Warm Handoffs: A Practical Approach to Improving Opioid Overdose Relapse

The prescription opioid and heroin crisis is one of the most significant public health crises facing the United States. On average, 115 Americans die each day from opioid overdoses.[1] Hospital emergency departments (EDs) have become inundated with patients experiencing opioid overdoses. Between 2016 and 2017, ED visits for opioid overdoses increased by thirty percent.[2] Unlike patients who come to the ED for a heart attack, who  are immediately referred to a cardiologist once stable,[3] patients who experience a nonfatal opioid overdose are immediately discharged after being stabilized, neglecting the underlying substance use disorder (SUD).[4] A 2014 study found that individuals who visited the ED for nonfatal overdoses presented a high likelihood of future hospitalization and fatal or near fatal overdoses, partly due to the lack of follow-up treatment.[5]

Some states and localities have implemented “warm handoff” strategies, which have been widely successful at getting individuals with SUD into treatment programs. A warm handoff is the process of transitioning a patient with SUD from an intercept point, such as an ED, to a treatment provider, once the patient is stable.[6] Warm handoff case management teams immediately meet with overdose survivors and their families in the ED. The team then works with the survivor to provide a pathway to treatment and recovery, which could include providing a clinical assessment and immediately facilitating the transfer to a treatment facility for medication-assisted treatment (MAT). Since implementing a warm handoff policy statewide in 2016, Pennsylvania has seen an increase in treatment referrals.[7] In 2017, the first full year of the warm handoff program, Pennsylvania reported that fifty-one percent of warm handoff patients were successfully referred for MAT,[8] demonstrating the positive affect warm handoffs can have on the opioid epidemic.

The U.S. House of Representatives recently passed H.R. 6, or the SUPPORT for Patients and Communities Act, which is a comprehensive bill to address the opioid epidemic, including numerous provisions to improve access to MAT.[9] One provision of this bill uses language from Republican David B. McKinley’s (WV-01) and Democrat Mike Doyle’s (PA-14) bill H.R. 5176, or the Preventing Overdoses While in Emergency Rooms Act of 2018. Subtitle I section 7082 of H.R. 6 seeks to provide federal support to states and localities by establishing a grant program to “develop protocols for discharging patients who have presented with a drug overdose and enhance the integration and coordination of care and treatment options for individuals with substance use disorder after discharge.”[10] The country is missing critical opportunities to prevent repeated overdoses by not following through on treatment for patients who have suffered a non-fatal overdose. Studies show that following through with MAT for a patient within seventy-two hours of an overdose is more cost effective than simply handing patients a pamphlet and referring them to outside treatment.[11] H.R. 6 will create a health care model for lowering opioid deaths  and providing treatment for those affected by substance use disorder that can be implemented nationwide. H.R. 6 is currently awaiting approval in the Senate, and there is no indication the president will veto the bill.[12] The warm handoff policy is not the only solution to the opioid crisis, but if implemented across the country, it could majorly curb the opioid crisis.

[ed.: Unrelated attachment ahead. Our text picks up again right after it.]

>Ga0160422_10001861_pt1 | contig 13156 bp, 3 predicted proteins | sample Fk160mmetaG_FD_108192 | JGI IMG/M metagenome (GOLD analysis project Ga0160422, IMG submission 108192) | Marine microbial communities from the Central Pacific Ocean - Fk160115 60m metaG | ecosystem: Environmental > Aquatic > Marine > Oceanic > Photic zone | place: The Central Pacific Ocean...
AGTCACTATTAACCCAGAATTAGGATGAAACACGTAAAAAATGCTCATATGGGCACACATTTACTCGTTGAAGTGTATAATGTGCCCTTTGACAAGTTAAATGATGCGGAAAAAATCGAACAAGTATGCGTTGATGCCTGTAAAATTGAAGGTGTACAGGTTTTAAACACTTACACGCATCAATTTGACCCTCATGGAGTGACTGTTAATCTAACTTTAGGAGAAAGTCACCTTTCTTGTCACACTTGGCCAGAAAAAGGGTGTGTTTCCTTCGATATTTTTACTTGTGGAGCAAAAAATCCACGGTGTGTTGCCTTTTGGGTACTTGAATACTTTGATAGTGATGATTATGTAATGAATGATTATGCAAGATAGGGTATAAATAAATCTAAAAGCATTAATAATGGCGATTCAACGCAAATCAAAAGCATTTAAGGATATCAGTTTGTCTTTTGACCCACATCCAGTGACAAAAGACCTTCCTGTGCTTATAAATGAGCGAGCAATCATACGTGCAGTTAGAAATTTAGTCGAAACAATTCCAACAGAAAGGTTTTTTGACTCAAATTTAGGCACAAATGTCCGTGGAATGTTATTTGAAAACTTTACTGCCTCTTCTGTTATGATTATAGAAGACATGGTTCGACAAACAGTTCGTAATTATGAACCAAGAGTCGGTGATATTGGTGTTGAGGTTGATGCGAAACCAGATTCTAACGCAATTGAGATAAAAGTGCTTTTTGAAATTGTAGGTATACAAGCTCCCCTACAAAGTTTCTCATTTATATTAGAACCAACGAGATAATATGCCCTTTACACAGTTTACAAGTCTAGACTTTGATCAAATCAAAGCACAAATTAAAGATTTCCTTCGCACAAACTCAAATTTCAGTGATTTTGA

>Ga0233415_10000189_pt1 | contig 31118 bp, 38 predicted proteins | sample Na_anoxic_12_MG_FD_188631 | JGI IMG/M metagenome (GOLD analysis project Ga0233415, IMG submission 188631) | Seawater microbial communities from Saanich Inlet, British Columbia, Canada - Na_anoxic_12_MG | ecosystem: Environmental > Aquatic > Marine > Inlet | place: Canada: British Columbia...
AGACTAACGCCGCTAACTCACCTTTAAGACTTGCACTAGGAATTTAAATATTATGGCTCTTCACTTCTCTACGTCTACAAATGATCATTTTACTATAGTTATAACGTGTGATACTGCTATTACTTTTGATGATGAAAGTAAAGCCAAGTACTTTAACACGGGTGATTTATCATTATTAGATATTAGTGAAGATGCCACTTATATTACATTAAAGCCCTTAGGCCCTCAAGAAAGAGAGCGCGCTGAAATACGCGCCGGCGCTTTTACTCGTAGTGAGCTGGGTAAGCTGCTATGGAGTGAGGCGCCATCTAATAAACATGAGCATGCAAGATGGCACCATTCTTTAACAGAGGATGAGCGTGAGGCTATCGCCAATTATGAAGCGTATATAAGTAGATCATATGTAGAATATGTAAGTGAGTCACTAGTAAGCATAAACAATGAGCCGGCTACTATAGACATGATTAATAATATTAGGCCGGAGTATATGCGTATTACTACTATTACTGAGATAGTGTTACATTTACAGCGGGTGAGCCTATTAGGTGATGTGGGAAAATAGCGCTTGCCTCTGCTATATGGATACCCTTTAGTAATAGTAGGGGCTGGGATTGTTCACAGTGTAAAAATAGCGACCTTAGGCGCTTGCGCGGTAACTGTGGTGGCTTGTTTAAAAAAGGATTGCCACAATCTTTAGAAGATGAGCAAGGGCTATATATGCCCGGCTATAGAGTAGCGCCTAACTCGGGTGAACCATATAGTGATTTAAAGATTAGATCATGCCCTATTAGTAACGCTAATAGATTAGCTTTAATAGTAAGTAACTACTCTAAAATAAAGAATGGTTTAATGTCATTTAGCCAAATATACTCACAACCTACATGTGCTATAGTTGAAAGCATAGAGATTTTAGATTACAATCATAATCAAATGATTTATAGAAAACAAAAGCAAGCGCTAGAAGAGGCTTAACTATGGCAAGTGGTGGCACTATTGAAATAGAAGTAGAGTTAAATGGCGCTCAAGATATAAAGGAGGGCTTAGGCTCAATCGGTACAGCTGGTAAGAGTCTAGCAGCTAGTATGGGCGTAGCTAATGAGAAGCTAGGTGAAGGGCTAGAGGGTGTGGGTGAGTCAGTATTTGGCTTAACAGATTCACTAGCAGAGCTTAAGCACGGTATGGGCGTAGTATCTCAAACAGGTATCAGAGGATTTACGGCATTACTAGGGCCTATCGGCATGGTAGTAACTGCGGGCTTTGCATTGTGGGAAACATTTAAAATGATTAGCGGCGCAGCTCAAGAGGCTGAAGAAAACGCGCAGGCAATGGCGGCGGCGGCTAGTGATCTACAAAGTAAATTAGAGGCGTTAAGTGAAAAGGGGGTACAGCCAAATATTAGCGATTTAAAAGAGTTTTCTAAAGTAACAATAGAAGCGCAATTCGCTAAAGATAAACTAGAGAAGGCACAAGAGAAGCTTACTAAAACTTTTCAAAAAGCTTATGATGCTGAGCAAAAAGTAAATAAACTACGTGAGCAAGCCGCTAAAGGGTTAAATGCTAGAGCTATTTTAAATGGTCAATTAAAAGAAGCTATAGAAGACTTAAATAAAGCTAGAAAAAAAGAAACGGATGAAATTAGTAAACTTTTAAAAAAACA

[1] Understanding the Epidemic, Ctrs. for Disease Control and Prevention (last visited July 21, 2018), https://www.cdc.gov/drugoverdose/epidemic/index.html.

[2] Opioid Overdoses Treated in Emergency Departments, Ctrs. for Disease Control and Prevention (last visited July 21, 2018), https://www.cdc.gov/vitalsigns/opioid-overdoses/index.html.

[3] Heart Attack: Emergency Treatment, UPMC (last visited? July 21, 2018), http://www.upmc.com/patients-visitors/education/cardiology/pages/heart-attack-emergency-treatment.aspx.

[4] Simone Clark & Paul Dargan, Discharge of Patients Who Have Taken an Overdose of Opioids, 19 Emergency Med. J. 247, 250 (2002).

[5] Kohei Hasegawa et. al., Epidemiology of Emergency Department Visits for Opioid Overdose: A Population-Based Study, 89 Mayo Clinic Proceedings 462, 462 (2014).

[6] Shruti R. Kulkarni, J.D., International Conference on Opioids: Warm Handoff: Bridging the Gap Between Overdose and Treatment (June 10, 2018).

[7] Warm Hand-off Summit: Outcome Measures, Pa. Dep’t of Drug and Alcohol Programs (last visited July 21, 2018), http://www.ddap.pa.gov/Pages/WHO-Outcome-Measures.aspx.

[8] Id.

[9] SUPPORT for Patients and Communities Act, H.R. 6, 115th Cong. §§ 1007(b)(1)-(2), 3003(a)(II)(aa)-(cc) (2018).

[10] Preventing Overdoses While in Emergency Rooms Act of 2018, H.R. 5176, 115th Cong. § 2(a) (2018).

[11] Gail D’Onfrio et al., Emergency Department-Initiated Buprenorphine/Naloxone Treatment for Opioid Dependence, 313 JAMA 1636, 1639 (2015).

[12] Press Release, The White House, Statement from the Press Secretary Regarding the Passage of Over 50 Bills by the House of Representatives to Combat the Opioid and Drug Demand Crisis (June 22, 2018), https://www.whitehouse.gov/briefings-statements/statement-press-secretary-regarding-passage-50-bills-house-representatives-combat-opioid-drug-demand-crisis/.

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